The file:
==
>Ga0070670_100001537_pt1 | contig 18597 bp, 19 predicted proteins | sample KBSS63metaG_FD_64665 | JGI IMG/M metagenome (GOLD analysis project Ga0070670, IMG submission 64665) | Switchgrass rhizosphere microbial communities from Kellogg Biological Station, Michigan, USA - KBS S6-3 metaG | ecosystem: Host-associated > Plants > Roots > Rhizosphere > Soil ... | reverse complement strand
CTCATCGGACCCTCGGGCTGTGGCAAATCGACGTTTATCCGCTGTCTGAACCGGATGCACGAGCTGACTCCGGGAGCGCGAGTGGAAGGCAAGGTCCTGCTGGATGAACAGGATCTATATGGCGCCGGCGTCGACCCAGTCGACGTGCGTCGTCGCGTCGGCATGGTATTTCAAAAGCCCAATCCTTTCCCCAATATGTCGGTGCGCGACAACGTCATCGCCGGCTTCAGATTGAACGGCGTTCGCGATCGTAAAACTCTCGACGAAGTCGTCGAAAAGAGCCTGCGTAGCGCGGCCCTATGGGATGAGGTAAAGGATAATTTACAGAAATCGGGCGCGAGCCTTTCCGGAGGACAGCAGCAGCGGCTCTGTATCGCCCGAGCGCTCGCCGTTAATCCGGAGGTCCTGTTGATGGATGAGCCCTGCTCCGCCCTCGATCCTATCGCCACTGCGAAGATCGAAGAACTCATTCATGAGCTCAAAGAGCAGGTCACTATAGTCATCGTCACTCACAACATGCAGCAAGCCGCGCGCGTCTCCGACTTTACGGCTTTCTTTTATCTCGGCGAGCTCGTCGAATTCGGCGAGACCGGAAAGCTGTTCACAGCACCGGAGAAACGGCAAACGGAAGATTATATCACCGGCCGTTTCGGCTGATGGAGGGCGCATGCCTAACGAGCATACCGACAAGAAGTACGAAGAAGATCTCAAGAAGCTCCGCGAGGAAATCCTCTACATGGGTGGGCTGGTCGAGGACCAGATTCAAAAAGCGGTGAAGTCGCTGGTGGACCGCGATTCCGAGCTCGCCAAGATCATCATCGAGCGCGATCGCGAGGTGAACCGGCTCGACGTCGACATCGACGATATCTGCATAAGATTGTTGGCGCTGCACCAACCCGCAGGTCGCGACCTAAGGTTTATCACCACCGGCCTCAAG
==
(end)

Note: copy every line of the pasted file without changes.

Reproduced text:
>Ga0070670_100001537_pt1 | contig 18597 bp, 19 predicted proteins | sample KBSS63metaG_FD_64665 | JGI IMG/M metagenome (GOLD analysis project Ga0070670, IMG submission 64665) | Switchgrass rhizosphere microbial communities from Kellogg Biological Station, Michigan, USA - KBS S6-3 metaG | ecosystem: Host-associated > Plants > Roots > Rhizosphere > Soil ... | reverse complement strand
CTCATCGGACCCTCGGGCTGTGGCAAATCGACGTTTATCCGCTGTCTGAACCGGATGCACGAGCTGACTCCGGGAGCGCGAGTGGAAGGCAAGGTCCTGCTGGATGAACAGGATCTATATGGCGCCGGCGTCGACCCAGTCGACGTGCGTCGTCGCGTCGGCATGGTATTTCAAAAGCCCAATCCTTTCCCCAATATGTCGGTGCGCGACAACGTCATCGCCGGCTTCAGATTGAACGGCGTTCGCGATCGTAAAACTCTCGACGAAGTCGTCGAAAAGAGCCTGCGTAGCGCGGCCCTATGGGATGAGGTAAAGGATAATTTACAGAAATCGGGCGCGAGCCTTTCCGGAGGACAGCAGCAGCGGCTCTGTATCGCCCGAGCGCTCGCCGTTAATCCGGAGGTCCTGTTGATGGATGAGCCCTGCTCCGCCCTCGATCCTATCGCCACTGCGAAGATCGAAGAACTCATTCATGAGCTCAAAGAGCAGGTCACTATAGTCATCGTCACTCACAACATGCAGCAAGCCGCGCGCGTCTCCGACTTTACGGCTTTCTTTTATCTCGGCGAGCTCGTCGAATTCGGCGAGACCGGAAAGCTGTTCACAGCACCGGAGAAACGGCAAACGGAAGATTATATCACCGGCCGTTTCGGCTGATGGAGGGCGCATGCCTAACGAGCATACCGACAAGAAGTACGAAGAAGATCTCAAGAAGCTCCGCGAGGAAATCCTCTACATGGGTGGGCTGGTCGAGGACCAGATTCAAAAAGCGGTGAAGTCGCTGGTGGACCGCGATTCCGAGCTCGCCAAGATCATCATCGAGCGCGATCGCGAGGTGAACCGGCTCGACGTCGACATCGACGATATCTGCATAAGATTGTTGGCGCTGCACCAACCCGCAGGTCGCGACCTAAGGTTTATCACCACCGGCCTCAAG